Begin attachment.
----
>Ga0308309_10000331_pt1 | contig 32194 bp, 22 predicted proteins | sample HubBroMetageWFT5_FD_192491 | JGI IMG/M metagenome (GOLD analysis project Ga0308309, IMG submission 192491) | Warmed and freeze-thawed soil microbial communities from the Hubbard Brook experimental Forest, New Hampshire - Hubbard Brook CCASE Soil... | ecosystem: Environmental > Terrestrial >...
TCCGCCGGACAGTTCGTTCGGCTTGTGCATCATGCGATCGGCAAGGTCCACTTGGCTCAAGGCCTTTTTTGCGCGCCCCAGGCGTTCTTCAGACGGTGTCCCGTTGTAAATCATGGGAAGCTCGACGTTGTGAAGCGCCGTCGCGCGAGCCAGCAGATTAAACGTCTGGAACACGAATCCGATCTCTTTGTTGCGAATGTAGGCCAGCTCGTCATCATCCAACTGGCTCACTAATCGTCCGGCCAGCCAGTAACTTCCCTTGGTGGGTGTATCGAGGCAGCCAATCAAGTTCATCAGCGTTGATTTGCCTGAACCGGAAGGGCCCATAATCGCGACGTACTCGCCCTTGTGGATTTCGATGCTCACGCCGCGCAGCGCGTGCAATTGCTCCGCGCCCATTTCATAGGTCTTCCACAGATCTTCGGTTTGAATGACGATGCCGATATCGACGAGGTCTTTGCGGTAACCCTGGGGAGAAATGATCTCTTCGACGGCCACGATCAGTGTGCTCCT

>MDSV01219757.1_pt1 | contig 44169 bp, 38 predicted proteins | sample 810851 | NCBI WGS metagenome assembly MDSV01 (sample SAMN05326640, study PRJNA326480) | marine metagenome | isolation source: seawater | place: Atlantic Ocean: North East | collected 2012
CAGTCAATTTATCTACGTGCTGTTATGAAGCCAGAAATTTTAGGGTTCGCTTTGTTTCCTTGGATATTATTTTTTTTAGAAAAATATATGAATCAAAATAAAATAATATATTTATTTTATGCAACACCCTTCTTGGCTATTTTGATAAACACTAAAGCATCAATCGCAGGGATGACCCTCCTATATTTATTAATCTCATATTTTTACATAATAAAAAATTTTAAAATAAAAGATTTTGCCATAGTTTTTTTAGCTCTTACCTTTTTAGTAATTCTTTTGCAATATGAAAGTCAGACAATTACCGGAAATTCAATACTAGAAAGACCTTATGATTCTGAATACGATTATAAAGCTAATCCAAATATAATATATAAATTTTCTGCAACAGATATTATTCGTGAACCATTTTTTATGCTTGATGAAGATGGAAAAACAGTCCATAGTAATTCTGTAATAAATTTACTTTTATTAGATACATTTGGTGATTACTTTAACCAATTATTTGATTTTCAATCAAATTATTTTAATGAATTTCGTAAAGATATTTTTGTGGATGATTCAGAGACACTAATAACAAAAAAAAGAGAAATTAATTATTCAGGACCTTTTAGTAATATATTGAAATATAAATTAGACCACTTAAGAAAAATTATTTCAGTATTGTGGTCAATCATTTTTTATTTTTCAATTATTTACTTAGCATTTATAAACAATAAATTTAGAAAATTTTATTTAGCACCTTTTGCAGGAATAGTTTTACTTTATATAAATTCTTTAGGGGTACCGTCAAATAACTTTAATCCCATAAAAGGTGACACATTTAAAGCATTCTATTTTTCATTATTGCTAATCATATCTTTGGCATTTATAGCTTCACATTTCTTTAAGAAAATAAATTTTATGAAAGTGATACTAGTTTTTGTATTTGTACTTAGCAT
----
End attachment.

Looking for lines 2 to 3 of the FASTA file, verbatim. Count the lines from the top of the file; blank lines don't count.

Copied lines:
TCCGCCGGACAGTTCGTTCGGCTTGTGCATCATGCGATCGGCAAGGTCCACTTGGCTCAAGGCCTTTTTTGCGCGCCCCAGGCGTTCTTCAGACGGTGTCCCGTTGTAAATCATGGGAAGCTCGACGTTGTGAAGCGCCGTCGCGCGAGCCAGCAGATTAAACGTCTGGAACACGAATCCGATCTCTTTGTTGCGAATGTAGGCCAGCTCGTCATCATCCAACTGGCTCACTAATCGTCCGGCCAGCCAGTAACTTCCCTTGGTGGGTGTATCGAGGCAGCCAATCAAGTTCATCAGCGTTGATTTGCCTGAACCGGAAGGGCCCATAATCGCGACGTACTCGCCCTTGTGGATTTCGATGCTCACGCCGCGCAGCGCGTGCAATTGCTCCGCGCCCATTTCATAGGTCTTCCACAGATCTTCGGTTTGAATGACGATGCCGATATCGACGAGGTCTTTGCGGTAACCCTGGGGAGAAATGATCTCTTCGACGGCCACGATCAGTGTGCTCCT

>MDSV01219757.1_pt1 | contig 44169 bp, 38 predicted proteins | sample 810851 | NCBI WGS metagenome assembly MDSV01 (sample SAMN05326640, study PRJNA326480) | marine metagenome | isolation source: seawater | place: Atlantic Ocean: North East | collected 2012